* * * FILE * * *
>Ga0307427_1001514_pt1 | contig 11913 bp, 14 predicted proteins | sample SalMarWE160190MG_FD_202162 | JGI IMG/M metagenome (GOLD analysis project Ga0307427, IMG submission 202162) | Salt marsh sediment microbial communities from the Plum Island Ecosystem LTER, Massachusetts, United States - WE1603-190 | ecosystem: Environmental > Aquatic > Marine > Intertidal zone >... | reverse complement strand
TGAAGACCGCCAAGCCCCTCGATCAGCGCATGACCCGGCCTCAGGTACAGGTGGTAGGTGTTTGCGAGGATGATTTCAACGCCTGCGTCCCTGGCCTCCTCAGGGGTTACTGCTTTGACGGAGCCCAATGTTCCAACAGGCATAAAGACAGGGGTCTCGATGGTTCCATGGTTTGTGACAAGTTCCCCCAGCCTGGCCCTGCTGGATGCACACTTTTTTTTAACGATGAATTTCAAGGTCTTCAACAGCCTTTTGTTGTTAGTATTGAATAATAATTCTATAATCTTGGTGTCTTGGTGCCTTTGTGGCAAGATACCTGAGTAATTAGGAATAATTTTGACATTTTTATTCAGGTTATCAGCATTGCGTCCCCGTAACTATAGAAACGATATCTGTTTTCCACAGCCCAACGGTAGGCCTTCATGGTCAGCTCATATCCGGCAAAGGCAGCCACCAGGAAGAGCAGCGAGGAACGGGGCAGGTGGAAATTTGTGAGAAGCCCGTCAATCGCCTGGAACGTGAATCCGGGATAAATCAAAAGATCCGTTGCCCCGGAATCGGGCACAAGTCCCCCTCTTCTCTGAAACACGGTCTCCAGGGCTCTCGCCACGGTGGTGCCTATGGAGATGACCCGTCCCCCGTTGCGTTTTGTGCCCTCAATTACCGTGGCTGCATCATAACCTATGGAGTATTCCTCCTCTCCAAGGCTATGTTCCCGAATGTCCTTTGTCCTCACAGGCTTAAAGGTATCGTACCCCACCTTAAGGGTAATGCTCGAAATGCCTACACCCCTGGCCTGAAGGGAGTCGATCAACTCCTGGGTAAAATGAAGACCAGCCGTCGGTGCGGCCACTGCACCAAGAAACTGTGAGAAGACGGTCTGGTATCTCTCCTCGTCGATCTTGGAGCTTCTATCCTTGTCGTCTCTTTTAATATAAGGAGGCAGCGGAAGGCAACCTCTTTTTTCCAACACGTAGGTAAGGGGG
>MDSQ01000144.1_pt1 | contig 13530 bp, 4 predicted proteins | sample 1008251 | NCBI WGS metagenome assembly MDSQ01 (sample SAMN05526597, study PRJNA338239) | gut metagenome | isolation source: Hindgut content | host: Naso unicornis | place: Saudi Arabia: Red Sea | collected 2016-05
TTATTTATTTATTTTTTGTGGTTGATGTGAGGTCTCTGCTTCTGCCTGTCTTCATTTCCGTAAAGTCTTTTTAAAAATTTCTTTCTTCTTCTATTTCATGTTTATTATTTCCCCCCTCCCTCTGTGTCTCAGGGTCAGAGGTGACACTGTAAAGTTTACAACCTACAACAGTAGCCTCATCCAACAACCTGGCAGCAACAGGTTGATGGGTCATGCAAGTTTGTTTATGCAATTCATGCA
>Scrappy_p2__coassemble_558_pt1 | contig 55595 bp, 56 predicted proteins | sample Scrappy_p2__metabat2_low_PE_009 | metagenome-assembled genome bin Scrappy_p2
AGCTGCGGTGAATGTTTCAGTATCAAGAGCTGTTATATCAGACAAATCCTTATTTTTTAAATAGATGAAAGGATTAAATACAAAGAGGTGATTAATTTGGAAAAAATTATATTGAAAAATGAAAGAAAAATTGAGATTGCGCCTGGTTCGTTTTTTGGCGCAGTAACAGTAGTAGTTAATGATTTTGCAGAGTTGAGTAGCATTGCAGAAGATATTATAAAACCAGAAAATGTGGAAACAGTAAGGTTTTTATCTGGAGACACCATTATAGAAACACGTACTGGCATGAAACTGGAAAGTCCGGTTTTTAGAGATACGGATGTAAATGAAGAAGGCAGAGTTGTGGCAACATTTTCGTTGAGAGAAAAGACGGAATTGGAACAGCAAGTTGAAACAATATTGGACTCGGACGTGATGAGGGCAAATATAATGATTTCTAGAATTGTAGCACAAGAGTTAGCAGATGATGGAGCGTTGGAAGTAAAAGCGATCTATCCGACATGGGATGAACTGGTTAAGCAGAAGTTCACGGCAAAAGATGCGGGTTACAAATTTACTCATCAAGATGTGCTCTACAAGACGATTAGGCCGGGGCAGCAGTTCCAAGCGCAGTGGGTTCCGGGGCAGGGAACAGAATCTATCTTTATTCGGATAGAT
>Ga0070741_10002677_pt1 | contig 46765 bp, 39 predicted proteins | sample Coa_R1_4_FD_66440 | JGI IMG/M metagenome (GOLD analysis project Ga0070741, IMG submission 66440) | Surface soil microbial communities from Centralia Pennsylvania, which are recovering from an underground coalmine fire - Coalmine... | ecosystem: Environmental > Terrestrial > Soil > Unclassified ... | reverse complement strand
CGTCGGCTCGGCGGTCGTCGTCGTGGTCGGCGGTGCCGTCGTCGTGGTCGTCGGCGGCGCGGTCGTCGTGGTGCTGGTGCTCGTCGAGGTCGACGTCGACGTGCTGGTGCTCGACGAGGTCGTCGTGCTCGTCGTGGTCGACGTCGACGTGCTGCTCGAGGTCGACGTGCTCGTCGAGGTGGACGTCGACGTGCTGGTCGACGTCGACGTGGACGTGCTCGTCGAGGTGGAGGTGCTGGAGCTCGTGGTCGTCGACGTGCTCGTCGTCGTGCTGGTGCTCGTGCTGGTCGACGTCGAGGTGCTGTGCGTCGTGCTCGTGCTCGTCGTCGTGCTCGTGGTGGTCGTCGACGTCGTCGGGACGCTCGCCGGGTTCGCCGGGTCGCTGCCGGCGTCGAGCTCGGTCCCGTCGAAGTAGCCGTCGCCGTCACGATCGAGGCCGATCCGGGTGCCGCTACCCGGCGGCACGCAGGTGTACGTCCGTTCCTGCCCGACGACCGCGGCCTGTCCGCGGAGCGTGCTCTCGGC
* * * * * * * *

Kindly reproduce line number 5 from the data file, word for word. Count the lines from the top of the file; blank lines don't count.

>Scrappy_p2__coassemble_558_pt1 | contig 55595 bp, 56 predicted proteins | sample Scrappy_p2__metabat2_low_PE_009 | metagenome-assembled genome bin Scrappy_p2